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Skaldic Poetry of the Scandinavian Middle Ages

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Gusi finnakonungr (Gusi)

volume 8; ed. Beatrice La Farge;

VIII. Lausavísur (Lv) - 5

not in Skj

Lausavísur — Gusi LvVIII (Ket)

Beatrice La Farge (forthcoming), ‘ Gusi finnakonungr, Lausavísur’ in Margaret Clunies Ross (ed.), Poetry in fornaldarsögur. Skaldic Poetry of the Scandinavian Middle Ages 8. Turnhout: Brepols, p. . <> (accessed 1 December 2021)

 1   2   3   4   5 

SkP info: VIII, 555

old edition introduction edition manuscripts transcriptions concordance search files

2 — Gusi Lv 2VIII (Ket 4)

edition interactive full text transcriptions old edition references concordance


Cite as: Beatrice La Farge (ed.) 2017, ‘Ketils saga hœngs 4 (Gusi finnakonungr, Lausavísur 2)’ in Margaret Clunies Ross (ed.), Poetry in fornaldarsögur. Skaldic Poetry of the Scandinavian Middle Ages 8. Turnhout: Brepols, p. 555.

Hvat er þat manna,         er mér í móti ferr
        ok skríðr sem vargr af viði?
Æðru skaltu mæla,
        ef þú undan kemz
þrysvar fyr Þrumu;         því tel ek þik ósnjallan.

Hvat er þat manna, er ferr í móti mér ok skríðr sem vargr af viði? Skaltu mæla æðru, ef þú kemz undan þrysvar fyr Þrumu; því tel ek þik ósnjallan.

What kind of man is that, who comes towards me and creeps like a wolf from the wood? You will have to speak words of fear, if you escape three times before Þruma; for this reason I account you cowardly.

Mss: 343a(55v), 471(52r) (Ket)

Readings: [3] ok skríðr: skríðr þu 471    [5] ef þú undan kemz: om. 471    [6] þrysvar fyr Þrumu: þrysvar í Þrumu firði 471    [7] því tel ek þik ósnjallan: þik tel ek ósnjallan 471

Editions: Skj: Anonyme digte og vers [XIII], E. 8. Vers af Fornaldarsagaer: Af Ketill hœngs saga II 2: AII, 279-80, BII, 301, Skald II, 159; FSN 2, 119, FSGJ 2, 161, Anderson 1990, 48, 91, 433; Edd. Min. 78.

Context: This stanza is a continuation of Gusi’s reply to Ketill’s greeting stanza.  It continues without prose intervention in the saga text, which indicates no change of speaker.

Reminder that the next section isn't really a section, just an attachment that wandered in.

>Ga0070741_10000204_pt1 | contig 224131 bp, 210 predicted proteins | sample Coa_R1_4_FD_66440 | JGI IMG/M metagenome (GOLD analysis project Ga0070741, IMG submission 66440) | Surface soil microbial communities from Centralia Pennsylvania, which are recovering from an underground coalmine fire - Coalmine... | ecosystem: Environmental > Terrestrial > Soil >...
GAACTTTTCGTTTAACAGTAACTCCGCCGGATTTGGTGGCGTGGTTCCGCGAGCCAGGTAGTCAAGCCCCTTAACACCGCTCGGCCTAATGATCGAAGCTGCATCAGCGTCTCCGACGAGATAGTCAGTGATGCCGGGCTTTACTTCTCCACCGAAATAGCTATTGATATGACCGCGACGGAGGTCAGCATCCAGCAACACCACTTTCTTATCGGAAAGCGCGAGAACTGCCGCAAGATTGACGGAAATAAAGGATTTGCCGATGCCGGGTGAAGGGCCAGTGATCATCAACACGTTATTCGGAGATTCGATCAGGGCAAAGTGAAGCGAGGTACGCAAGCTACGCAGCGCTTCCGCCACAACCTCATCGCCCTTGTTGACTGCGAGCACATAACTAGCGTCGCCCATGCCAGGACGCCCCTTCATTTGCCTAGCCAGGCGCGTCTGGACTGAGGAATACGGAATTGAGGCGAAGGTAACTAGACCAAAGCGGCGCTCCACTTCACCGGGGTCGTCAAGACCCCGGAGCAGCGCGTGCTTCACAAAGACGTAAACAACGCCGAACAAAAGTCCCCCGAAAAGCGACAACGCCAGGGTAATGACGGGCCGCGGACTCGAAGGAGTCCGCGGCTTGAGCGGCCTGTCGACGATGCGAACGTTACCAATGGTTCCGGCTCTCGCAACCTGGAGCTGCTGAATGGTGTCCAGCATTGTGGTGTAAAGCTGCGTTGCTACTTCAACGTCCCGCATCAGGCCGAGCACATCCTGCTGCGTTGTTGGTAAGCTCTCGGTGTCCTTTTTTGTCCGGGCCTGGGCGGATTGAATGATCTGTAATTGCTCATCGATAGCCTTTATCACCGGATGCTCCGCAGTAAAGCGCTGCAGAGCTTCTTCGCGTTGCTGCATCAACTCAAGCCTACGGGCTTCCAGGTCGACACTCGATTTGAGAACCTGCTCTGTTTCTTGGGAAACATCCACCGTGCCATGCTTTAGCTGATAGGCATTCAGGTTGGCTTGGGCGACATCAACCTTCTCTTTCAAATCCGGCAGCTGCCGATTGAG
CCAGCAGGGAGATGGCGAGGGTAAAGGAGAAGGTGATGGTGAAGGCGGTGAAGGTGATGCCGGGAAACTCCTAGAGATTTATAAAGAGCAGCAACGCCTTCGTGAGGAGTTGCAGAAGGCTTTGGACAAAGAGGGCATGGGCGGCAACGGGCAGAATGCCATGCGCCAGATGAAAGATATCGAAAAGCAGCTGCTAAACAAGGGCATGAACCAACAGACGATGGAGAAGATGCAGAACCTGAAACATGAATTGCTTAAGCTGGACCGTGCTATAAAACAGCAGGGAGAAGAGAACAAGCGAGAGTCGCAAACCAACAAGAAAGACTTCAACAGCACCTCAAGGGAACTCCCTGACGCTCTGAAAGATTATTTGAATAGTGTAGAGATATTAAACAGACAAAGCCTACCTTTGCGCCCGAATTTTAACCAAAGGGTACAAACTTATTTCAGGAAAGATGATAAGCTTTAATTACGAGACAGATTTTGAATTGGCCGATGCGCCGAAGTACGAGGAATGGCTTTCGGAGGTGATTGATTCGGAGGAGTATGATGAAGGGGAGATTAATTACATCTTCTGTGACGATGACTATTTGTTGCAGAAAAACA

Notes: [All]: Gusi’s stanza is a fairly standard provocation of an enemy, implying, first, that Ketill must be some kind of outlaw (vargr, see Note to l. 3 below) and, second, that he is a coward when it comes to fighting. — [All]: The first half-stanza is composed in ljóðaháttr, whilst the second is in fornyrðislag. Previous eds with the exception of Anderson (1990, 433) have regarded the words því tel ek þik ósnjallan (343a) or the corresponding variants in the other mss as prose rather than as the last line of the stanza. In this case the whole stanza would be composed in ljóðaháttr. Three reasons can be adduced as arguments for regarding the last part of Gusi’s reply as verse rather than prose: (1) it contains a word (því 343a) which alliterates with þrysvar and Þrumu (or the variants) in the preceding line; (2) it is a continuation of the thought expressed in the previous lines; (3) eddic poetry provides many examples of stanzas composed in two different metres (cf. Skí). — [3] ok skríðr sem vargr af viði ‘and creeps like a wolf from the wood’: The words vargr and viðr alliterate in several other texts (HHund I 41/3-4, HHund II 33/7-8, Anon Sól 9/6VII). The word vargr is used as a term for ‘wolf’ but also for a ‘criminal’ and occasionally ‘outlaw’ (cf. von See 1999c, 118-20). Like wolves, outlaws are associated with forests (cf. the designation of outlaws as skógarmenn ‘men of the forest’). Gusi’s characterisation of Ketill here may evoke the idea of both outlaw and wolf, as is the case in the other texts adduced above. — [6] þrysvar fyr Þrumu ‘three times before Þruma’: The word Þrumu is usually interpreted here as the name of an island in Agder in southern Norway (cf. LP: 1. Þruma 1; Note to Þul Eyja 3/8III). In mss 343a and 471 the place mentioned is identified in a prose remark (FSGJ 2, 161): þeir fundust fyrir Ófara-Þrumu ‘they [i.e. Ketill and Gusi] met near Ófara-Þruma’. In 471 the p. n. appears in the stanza as Þrumu firði ‘Þruma fjord’. In the reading í þrumu which appears in some mss (papp32ˣ, 109a IIˣ and 1006ˣ) the word þruma could be interpreted in another way, namely as a poetic designation for ‘battle’: as Finnur Jónsson notes (LP: 2. þruma), the common noun þruma means ‘thunder, noise’ and appears as a variant reading to the synonym þrima as a poetic designation for ‘battle’ in Þhorn Gldr 1/2I. Since Ketill meets the Saami Gusi shortly after he leaves the home of Brúni north of Finnmark and returns to Brúni after he has killed Gusi, an island (or fjord) in southern Norway does not accord well with the geography of the saga (Ketill’s home is in Namdalen in Nord-Trøndelag).

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